Iraqi security forces’ campaign of fear takes heavy toll on defiant protesters
In the middle of my people and family, I sleep with fear and terror that any moment they could enter and kill us MUAMAL AL SUMARI Student organiser
Dr Ahmed Tamimi was going home after a long day spent treating people wounded during Monday’s protests.
As he approached his car, a man walked up to him and said that there was a woman who needed help.
Dr Tamimi followed the man into an alley where two masked men tried to force him into a car before he managed to flee.
“There have been a lot of events like this from infiltrators who do not want us to treat the [wounded],” he said.
As Iraq’s protests entered a second month, members of the security forces have targeted demonstrators with a campaign of arrests, threats and forced disappearances.
Many demonstrators in Baghdad told The National they faced threats; two people said they had been tortured for taking part in the protests.
Qasem Al Abadi, a blogger, said the government wanted “to keep everyone away from [the protests], to keep them disoriented and scattered”. Although crowds have thinned out since October 25, Tahrir Square is full of tents, medics and tuk-tuks. But demonstrators are worried about infiltrators coming to protests wearing civilian clothes to track and harm them.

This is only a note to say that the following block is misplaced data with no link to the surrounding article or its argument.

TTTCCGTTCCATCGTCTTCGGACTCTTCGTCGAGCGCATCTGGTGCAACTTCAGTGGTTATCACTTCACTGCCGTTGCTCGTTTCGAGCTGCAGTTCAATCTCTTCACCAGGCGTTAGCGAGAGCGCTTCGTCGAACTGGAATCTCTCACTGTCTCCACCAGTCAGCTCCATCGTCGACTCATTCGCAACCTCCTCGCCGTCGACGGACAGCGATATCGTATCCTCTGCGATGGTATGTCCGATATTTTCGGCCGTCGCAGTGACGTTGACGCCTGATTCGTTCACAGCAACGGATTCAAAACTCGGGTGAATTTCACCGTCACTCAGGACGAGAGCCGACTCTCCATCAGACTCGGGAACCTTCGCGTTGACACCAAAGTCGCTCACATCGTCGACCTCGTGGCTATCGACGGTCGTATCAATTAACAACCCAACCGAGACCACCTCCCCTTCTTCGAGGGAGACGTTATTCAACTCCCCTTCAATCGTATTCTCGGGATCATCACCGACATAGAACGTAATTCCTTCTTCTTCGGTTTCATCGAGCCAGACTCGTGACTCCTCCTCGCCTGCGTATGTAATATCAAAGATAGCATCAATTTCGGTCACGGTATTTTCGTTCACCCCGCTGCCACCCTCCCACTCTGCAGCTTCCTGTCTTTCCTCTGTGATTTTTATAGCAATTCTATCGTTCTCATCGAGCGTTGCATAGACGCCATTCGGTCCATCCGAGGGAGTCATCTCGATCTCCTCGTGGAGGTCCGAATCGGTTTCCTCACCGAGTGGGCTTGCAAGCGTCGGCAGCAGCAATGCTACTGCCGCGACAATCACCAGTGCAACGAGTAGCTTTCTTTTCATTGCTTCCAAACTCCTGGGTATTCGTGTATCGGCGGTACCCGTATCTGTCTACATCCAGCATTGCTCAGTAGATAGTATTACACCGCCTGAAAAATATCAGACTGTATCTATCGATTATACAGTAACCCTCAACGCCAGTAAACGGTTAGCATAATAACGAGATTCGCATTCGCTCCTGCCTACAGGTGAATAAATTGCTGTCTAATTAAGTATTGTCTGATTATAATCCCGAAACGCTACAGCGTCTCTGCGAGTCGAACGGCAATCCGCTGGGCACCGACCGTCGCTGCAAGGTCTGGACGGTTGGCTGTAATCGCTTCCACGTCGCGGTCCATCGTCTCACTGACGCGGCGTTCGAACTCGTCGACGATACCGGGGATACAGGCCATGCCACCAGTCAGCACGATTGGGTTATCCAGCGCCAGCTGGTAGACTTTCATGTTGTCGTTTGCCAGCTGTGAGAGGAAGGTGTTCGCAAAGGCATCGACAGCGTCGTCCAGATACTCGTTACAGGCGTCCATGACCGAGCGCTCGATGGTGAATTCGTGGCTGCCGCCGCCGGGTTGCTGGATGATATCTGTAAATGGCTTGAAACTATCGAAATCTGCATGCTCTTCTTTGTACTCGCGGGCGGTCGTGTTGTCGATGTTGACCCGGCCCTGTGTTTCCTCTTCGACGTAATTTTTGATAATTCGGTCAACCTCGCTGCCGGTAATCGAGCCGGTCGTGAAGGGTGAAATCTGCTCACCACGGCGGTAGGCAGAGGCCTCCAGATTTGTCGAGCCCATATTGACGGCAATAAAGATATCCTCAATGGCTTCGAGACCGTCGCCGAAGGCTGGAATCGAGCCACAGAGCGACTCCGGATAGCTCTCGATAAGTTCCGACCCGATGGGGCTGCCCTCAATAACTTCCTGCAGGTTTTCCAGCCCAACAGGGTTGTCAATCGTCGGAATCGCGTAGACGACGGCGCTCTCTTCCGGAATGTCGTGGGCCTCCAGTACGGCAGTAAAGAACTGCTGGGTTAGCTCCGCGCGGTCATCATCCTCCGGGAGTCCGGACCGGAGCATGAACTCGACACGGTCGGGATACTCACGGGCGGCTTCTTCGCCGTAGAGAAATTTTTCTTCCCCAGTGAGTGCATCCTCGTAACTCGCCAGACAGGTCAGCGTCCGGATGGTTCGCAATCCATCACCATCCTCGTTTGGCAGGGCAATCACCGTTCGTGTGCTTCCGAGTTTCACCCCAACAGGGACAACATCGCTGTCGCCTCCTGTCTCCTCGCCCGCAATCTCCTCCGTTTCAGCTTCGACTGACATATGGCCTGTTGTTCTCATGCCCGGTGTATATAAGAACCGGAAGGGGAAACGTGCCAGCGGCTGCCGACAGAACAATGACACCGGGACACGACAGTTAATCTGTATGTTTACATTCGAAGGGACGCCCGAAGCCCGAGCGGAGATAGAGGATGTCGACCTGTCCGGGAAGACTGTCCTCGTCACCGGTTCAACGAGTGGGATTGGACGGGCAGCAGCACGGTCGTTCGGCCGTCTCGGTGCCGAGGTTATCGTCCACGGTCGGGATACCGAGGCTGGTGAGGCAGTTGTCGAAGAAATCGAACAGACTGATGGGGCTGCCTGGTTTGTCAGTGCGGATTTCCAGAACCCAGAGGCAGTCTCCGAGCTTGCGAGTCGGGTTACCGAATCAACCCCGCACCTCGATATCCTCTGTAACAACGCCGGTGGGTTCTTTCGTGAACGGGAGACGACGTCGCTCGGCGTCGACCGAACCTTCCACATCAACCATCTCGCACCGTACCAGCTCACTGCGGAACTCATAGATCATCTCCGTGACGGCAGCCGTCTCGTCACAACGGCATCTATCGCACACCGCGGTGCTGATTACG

Mr Al Abadi said he would stay in the square until protesters’ demands were met.
However, two of his friends have since fled the country after being arrested and tortured.
“One was tortured because he was kidnapped by a militia. The other one told me he was arrested by a government force, quizzed for a couple of hours and then they releaed him.”
The arrests, kidnappings and torture have created an atmosphere of fear. Many now say they feel less safe at home than they do in the square.
“Tahrir is safe for us,” said Muamal Al Sumari, a student organiser who has received several threats.
“They can’t take us from the heart of freedom but they can take us from Sadr City.”
Mr Al Sumari said the threats had taken a mental toll on him.
“I used to sleep heavily, but now I sleep very lightly,” he said. “In the middle of my people and family, I sleep with fear and terror that any moment they could enter and kill us.”
Sara Abdul Karim said that her mother calls her constantly during protests and often begs her to leave.
But Ms Abdul Karim said that the risks did not frighten her.
“When I go home I miss here; I miss my family [while at the protests]. I’m telling my friends I feel like my heart and my soul is there, [so] I cannot go home. This is putting us all together. We all want one thing.”